Levi Onwuzurike is not yet a YouTube sensation.

But he’d settle for being a first-round pick.

The 6-foot-3, 293-pound defensive lineman — who opted out of the 2020 season to prepare for the NFL draft — departed UW with 95 tackles, 16 tackles for loss and seven sacks in 39 career games. The former four-star recruit from Allen, Texas, was a 2019 first-team All-Pac-12 performer, and might be the first defensive tackle off the board in April.

But none of that made it any easier to leave.

“I felt like I was ready to go, for sure,” he said Thursday. “I felt like I was a well-rounded player, and I did what I had to do.

“It was for sure a difficult decision, because you never want to leave the guys in the locker room. The time we spent with each other was just amazing. I made lifetime memories with those boys. I have lifelong friendships with those boys. So it was for sure a hard decision. But with COVID and the future not being certain with the Pac-12 season, I kind of just decided to get out from there.”

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While he left Washington, his attention didn’t waver. For the first time in five years, Onwuzurike watched a UW football season from the sidelines.

“It was for sure weird,” he said. “I felt the transition from player to fan. I never truly liked any sports teams (growing up). I never had a college team. I never had an NFL team. But I could tell, the Huskies are my team. I felt like I was a fan …”


Soon, Onwuzurike will have an NFL team as well. In ESPN analyst Todd McShay’s most recent mock draft on Feb. 9, he projected Onwuzurike to the Jacksonville Jaguars with the 25th overall pick — saying the Husky alum “is a disruptive 3-technique with lots of quickness up the middle.”

NFL.com analyst Chad Reuter pegged the New Orleans Saints to snag Onwuzurike at No. 28 overall.

“Sheldon Rankins, the Saints’ first-round pick five years ago, could be replaced by another if the veteran finds greener pastures elsewhere in free agency,” Reuter wrote. “Onwuzurike’s clearly the top 3-technique tackle in this draft.”

He’ll likely see some familiar faces flying off the board. Besides Onwuzurike, three other UW defenders — outside linebacker Joe Tryon and defensive backs Elijah Molden and Keith Taylor — could conceivably be selected in the first two rounds.

“That’s huge,” Onwuzurike said. “We all worked for it. It’s not a surprise to anybody. That’s kind of how the Husky defense is. We just have dawgs on the field.”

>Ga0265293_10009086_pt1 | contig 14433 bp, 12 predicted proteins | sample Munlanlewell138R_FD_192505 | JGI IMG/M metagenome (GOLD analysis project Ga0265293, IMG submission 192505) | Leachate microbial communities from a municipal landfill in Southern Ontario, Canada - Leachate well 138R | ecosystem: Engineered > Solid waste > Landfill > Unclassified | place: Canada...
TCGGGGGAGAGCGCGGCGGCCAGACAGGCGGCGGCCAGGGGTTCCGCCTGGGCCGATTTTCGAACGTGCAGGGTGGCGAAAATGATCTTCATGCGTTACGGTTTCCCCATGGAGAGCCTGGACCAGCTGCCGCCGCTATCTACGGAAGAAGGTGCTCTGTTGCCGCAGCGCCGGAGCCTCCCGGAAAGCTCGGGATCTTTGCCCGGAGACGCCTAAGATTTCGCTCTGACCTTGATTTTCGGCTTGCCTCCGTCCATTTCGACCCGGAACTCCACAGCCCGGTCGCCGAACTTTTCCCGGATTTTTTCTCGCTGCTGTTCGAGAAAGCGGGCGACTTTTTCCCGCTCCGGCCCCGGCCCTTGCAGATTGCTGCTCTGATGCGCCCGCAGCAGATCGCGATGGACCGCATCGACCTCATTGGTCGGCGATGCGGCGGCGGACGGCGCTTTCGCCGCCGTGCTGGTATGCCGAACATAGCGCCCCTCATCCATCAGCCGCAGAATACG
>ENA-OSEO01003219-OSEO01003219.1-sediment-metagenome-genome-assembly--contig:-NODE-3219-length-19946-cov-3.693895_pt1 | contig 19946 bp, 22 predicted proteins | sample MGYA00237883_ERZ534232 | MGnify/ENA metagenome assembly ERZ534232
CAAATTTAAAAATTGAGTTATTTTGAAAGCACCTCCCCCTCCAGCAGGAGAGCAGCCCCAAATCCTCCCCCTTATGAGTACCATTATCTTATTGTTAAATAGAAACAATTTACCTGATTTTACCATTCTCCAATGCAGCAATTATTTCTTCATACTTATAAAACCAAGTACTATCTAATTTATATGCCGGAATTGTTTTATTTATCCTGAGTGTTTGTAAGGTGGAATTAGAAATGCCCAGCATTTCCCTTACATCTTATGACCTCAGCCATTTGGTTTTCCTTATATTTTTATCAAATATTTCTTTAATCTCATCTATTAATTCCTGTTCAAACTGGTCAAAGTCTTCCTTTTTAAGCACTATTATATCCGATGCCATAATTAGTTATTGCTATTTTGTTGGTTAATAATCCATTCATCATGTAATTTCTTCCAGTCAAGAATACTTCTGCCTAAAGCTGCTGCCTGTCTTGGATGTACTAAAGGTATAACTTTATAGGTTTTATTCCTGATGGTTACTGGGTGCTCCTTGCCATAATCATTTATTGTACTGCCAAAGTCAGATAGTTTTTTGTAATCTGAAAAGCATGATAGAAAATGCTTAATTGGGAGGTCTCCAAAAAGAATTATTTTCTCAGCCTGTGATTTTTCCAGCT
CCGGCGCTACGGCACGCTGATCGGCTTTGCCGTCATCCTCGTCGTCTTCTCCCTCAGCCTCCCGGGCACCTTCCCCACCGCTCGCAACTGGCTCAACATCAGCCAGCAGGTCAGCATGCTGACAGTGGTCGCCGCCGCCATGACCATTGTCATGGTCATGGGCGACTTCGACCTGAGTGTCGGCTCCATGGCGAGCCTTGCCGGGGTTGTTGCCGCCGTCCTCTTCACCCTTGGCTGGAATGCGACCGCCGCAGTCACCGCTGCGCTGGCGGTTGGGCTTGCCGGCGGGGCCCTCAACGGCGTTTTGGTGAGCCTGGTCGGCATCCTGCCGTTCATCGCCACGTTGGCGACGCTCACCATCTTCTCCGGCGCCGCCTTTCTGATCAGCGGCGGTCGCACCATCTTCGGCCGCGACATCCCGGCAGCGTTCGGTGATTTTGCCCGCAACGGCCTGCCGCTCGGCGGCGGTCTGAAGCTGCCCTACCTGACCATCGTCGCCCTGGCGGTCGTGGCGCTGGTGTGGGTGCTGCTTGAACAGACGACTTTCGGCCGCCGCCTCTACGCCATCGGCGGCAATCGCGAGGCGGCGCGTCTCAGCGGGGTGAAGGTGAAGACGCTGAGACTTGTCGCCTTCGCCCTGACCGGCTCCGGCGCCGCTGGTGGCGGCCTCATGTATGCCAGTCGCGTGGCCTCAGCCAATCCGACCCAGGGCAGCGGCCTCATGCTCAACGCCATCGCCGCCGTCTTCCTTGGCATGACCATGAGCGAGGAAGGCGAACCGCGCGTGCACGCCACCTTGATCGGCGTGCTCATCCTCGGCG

According to Onwuzurike, he’s more of a dawg now than when Washington football fans last saw him. The dominant defensive tackle — who has been working at EXOS in Westlake Village, California. — said “I just feel stronger and faster, for sure. My explosiveness went up a lot. I’m hella ready to play. I’m eager to play.”


He’s also eager to showcase his path to the draft — and in January, he launched a YouTube channel to do just that.

“I used to watch the ‘Path to the Draft’ (videos) from EXOS growing up,” he said. “So for me, I just wanted to put out content. I know a lot of people want to see what we do throughout the day, and we do a lot of stuff throughout the day. So I wanted to give people that side of it.

“And for myself too, documenting my life, it’s like taking a picture or taking a video. It’s always going to be there on YouTube for me to look back at how hard I worked to get where I am.”

On YouTube, Onwuzurike documents his days — the 6 a.m. wake-up calls, the 7:30 a.m. speed or lateral workouts, the 10 a.m. position drills, the afternoon lifts, the daily improvement that defines his pre-draft process. He says that vlogging — video blogging — “has turned into my hobby now. I really enjoy doing it. I like all the computer editing, all the photography, all the videography. So it’s kind of a hobby I grew into, really.”

Onwuzurike is still growing into a lot of things, as are the UW defensive linemen entrusted with preserving his legacy. In the trenches, the torch has been passed from Danny Shelton, to Vita Vea, to Greg Gaines, to Onwuzurike.

Now, it’s up to another Husky — say, juniors Tuli Letuligasenoa and Sam “Taki” Taimani, or sophomores Faatui Tuitele and Jacob Bandes, among others — to take it. And judging by last season — when Washington ranked fifth in the Pac-12 in rushing defense (161.25 yards allowed per game), seventh in opponent yards per carry (4.54) and 11th in tackles for loss per game (4.25) — there’s more work to do.


“I think they’ll be great,” Onwuzurike said. “I think their work ethic will be great, and work ethic leads to playing great on the field. We left them with a good taste of that legacy. I think they’re going to take over, for sure.”

Of course, Rip Rowan — a former UW quality control coach — took over the UW defensive line room this offseason, after defensive coordinator Pete Kwiatkowski departed for Texas and co-defensive coordinator Ikaika Malloe shifted his focus to the outside linebackers.

And Onwuzurike said that “I think everybody on the d-line loves Rip. I think it was well deserved. He knows our defense in and out. He was alongside coach Malloe. We could go to coach Malloe’s room to watch film, or we could go to Rip’s room to watch film. It was kind of equal opportunity there. So I think it’s well deserved, for sure.”

Likewise, Onwuzurike deserves to hear his name in the NFL draft — and you better believe he’ll be documenting his life until he does. But, when it comes to his YouTube transition, did Onwuzurike take any tips from former UW hooper and current Philadelphia 76er Matisse Thybulle — who has 395,000 subscribers (and counting)?

“I haven’t even seen that, to be honest,” Onwuzurike said with a laugh. “I need to check that out.”